PARLIAMENTARY DEBATES

HOUSE OF COMMONS OFFICIAL REPORT

Second Standing Committee on Statutory Instruments, &c.

GAMING LICENCE DUTY (GAMES) ORDER 1995

Wednesday 15 March 1995

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The Committee consisted of the following Members:

Chairman: MR. NORMAN HOGG

Beith, Mr. A. J. (Berwick-upon-Tweed)

Brown, Mr. Michael (Brigg and Cleethorpes)

Clark, Dr. Michael (Rochford)

Conway, Mr. Derek (Lord Commissioner to the Treasury)

Corston, Ms Jean (Bristol, East)

Dicks, Mr. Terry (Hayes and Harlington)

Gale, Mr. Roger (Thanet, North)

Godsiff, Mr. Roger (Birmingham, Small Heath)

Heathcoat-Amory, Mr. David (Paymaster General)

Howarth, Mr. George (Knowsley, North)

Lennox-Boyd Sir Mark (Morecambe and Lunesdale)

Mahon, Mrs. Alice (Halifax)

Pearson, Mr. Ian (Dudley, West)

Pickles, Mr. Eric (Brentwood and Ongar)

Renton, Mr. Tim (Mid-Sussex)

Rooney, Mr. Terry (Bradford, North)

Sumberg, Mr. David (Bury, South)

Sutcliffe, Mr. Gerry (Bradford, South)

Mr. J. D. W. Rhys, Committee Clerk

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3 Second Standing Committee on Statutory Instruments, &c. Wednesday 15 March 1995

[MR. NORMAN HOGG in the Chair]

Gaming Licence Duty (Games) Order 1995

4.30 pm

The Paymaster General (Mr. David HeathcoatAmory): I beg to move, That the Committee has considered the Gaming Licence Duty (Games) Order 1995 (S.I. 1995, No. 442). It might be valuable to the Committee if I give a short explanation. On 1 January this year, Home Office regulations came into force allowing certain games to be played in premises licensed under the Gaming Act 1968. In particular, the regulations allow two new games to be played: super pan 9 and casino stud poker. Those new games, because they are not mentioned in section 13(3) of the Betting and Gaming Duties Act 1981, are not taken into account when calculating the amount of duty due on a gaming licence. The order therefore brings the tax law into line with the social law by adding the two new games to the list in section 13(3) of that Act. It will come into effect on 1 April, the start of a new licence period and therefore a new accounting period for the casinos.

4.31 pm

Mr. George Howarth (Knowsley, North): The Committee will be relieved to know that I have few remarks to make and that I do not intend to divide the Committee. I give that assurance on the understanding that the games have nothing to do with betting on the outcome of football matches, given the events of the past few days. I understand that it is the intention to add super pan 9 and super stud poker to the list. Could the Minister explain what on earth those games are?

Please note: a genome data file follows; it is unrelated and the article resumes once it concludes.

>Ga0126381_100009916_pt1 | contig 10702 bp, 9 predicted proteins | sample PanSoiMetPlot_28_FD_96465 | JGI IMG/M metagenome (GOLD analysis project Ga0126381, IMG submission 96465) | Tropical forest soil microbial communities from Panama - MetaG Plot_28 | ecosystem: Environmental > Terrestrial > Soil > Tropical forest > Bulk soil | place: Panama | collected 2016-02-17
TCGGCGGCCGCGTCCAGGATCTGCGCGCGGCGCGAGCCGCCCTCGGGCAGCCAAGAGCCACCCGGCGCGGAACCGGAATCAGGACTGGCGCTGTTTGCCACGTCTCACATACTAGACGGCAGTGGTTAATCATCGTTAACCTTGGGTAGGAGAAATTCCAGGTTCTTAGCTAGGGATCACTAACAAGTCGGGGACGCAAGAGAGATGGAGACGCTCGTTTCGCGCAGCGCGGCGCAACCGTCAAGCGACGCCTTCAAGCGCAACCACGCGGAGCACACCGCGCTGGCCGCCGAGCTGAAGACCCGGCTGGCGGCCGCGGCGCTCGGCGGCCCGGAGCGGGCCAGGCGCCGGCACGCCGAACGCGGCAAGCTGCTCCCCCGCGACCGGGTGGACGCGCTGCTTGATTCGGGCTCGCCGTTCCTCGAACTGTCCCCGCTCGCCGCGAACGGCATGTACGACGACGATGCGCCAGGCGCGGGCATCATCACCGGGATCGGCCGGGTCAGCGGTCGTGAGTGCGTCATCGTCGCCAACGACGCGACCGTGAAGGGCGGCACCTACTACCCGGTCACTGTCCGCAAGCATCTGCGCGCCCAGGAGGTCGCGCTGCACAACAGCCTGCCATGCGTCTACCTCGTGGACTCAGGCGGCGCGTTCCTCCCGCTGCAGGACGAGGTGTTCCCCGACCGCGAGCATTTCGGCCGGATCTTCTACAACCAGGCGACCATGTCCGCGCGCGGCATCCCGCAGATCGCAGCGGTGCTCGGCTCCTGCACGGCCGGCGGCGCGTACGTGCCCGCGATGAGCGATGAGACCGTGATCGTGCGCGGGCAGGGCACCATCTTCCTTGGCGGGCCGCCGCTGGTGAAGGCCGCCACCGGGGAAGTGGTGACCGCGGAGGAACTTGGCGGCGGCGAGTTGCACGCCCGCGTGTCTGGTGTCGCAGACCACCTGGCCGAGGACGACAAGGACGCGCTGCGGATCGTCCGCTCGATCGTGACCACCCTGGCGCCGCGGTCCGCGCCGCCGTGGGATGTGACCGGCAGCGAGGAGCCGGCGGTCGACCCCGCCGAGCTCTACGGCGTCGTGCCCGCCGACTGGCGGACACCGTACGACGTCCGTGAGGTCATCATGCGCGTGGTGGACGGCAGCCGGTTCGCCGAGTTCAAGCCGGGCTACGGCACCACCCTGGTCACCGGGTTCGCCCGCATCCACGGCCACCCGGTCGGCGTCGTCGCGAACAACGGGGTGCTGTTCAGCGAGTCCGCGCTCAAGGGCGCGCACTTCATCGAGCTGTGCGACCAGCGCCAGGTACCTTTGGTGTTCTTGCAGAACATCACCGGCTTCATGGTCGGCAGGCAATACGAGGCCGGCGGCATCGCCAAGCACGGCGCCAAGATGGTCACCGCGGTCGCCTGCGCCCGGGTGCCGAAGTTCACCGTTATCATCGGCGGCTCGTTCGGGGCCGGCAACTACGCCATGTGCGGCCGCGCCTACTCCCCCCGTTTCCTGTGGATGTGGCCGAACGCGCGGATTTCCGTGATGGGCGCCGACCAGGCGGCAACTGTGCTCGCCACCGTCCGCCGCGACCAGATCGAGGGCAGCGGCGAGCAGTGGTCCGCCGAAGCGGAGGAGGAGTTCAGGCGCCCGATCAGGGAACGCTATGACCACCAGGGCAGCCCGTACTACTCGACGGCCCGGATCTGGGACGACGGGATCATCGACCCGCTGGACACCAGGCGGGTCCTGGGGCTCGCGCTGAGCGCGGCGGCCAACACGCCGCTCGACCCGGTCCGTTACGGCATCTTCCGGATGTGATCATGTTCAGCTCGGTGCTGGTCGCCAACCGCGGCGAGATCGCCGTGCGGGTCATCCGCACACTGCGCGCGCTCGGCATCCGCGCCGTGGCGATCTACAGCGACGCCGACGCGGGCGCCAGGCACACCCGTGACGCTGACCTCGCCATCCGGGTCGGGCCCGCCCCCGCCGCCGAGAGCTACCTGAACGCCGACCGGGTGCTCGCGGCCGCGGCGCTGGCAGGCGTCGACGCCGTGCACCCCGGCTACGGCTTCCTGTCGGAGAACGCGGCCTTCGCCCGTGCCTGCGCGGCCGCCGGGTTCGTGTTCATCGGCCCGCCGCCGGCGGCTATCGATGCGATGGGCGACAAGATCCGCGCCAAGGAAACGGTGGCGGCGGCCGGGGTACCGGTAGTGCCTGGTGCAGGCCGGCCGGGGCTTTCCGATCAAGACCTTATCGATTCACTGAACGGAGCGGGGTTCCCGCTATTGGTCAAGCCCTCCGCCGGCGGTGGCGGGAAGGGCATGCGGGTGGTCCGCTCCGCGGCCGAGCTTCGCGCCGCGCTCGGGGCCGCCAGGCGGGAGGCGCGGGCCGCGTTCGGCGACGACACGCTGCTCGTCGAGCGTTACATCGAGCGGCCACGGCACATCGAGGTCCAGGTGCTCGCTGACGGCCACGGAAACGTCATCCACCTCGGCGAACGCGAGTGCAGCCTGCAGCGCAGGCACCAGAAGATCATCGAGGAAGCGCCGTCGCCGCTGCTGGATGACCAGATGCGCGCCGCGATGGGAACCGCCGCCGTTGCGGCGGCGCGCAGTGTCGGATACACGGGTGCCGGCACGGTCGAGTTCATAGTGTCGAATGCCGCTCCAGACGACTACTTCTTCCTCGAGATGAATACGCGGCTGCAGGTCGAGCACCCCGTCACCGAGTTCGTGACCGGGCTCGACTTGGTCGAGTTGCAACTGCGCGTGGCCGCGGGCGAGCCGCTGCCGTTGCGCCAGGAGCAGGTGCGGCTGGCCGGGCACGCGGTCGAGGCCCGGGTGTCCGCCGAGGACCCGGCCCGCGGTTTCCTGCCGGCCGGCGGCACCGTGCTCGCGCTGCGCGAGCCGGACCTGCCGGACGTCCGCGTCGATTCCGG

4.32 pm

Dr. Michael Clark (Rochford): Super pan 9 and super stud 9 are, presumably, new games or games that have new names. What is to prevent anyone changing the name of other games or modifying or inventing new games which will require the Committee to assemble again, with all the time that that will consume? What measures does the Minister propose to ensure that there are not constant 4 changes of name requiring further statutory instruments?

4.33 pm

Mr. Heathcoat-Amory: I am grateful for the support of the hon. Member for Knowsley, North (Mr. Howarth). I confirm that the games have nothing whatever to do with football. I regret that I have not brought a pack of cards with me so I will not be able to demonstrate the new games; I can, however, give a brief explanation. Super pan 9 is a development of punto banco. It is played with packs of cards in which the sevens and the tens are removed. Each card is assigned a numerical value equal to its face value, though picture cards have a value of zero. The object of the game is to have a card total as close to nine as possible. The punters have the opportunity to take the bank in turn. Casino stud poker is a five-card poker game played at a normal blackjack-style table. The punter plays against a bank and enhanced odds are paid on better winning hands. Odds of 2:1 are paid on the player's main bet if his hand consists of two pairs and beats the bank. Those odds can rise to 50:1 for a straight flush and 100:1 for a royal flush. The game can also have an optional progressive jackpot in which several tables can be linked. In answer to the query of my hon. Friend the Member for Rochford (Dr. Clark), casinos are not permitted to play games that are not listed in Home Office regulations. If they were to play a game that did not answer to the description in the regulations, they would be in breach of the regulations. That would be a regulatory matter for my right hon. and learned Friend the Home Secretary. If pressure were to arise from the casino industry to bring in a new type of gambling game, the industry would have to persuade my right hon. and learned Friend to alter the regulations, or advise the House to do so, so that the game could be listed in the appropriate regulations. We would then have to come back to add that game to the orders in the way that we are doing now. That is the procedure and it is because the two games are popular and have got past my right hon. and learned Friend that we are adding them to the list of games to make them dutiable.

Question put and agreed to.

Resolved, That the Committee has considered the Gaming Licence Duty (Games) Order 1995 (S.I. 1995, No. 442).

Committee rose at twenty-four minutes to Five o' clock.

THE FOLLOWING MEMBERS ATTENDED THE COMMITTEE:

Hogg, Mr. Norman (Chairman)

Brown, Mr. Michael

Clark, Dr. Michael

Conway, Mr.

Corston, Ms

Gale, Mr.

Heathcoat-Amory, Mr.

Howarth, Mr. George

Lennox-Boyd, Sir Mark

Pickles, Mr.

Renton, Mr.

Sumberg, Mr.

Sutcliffe, Mr.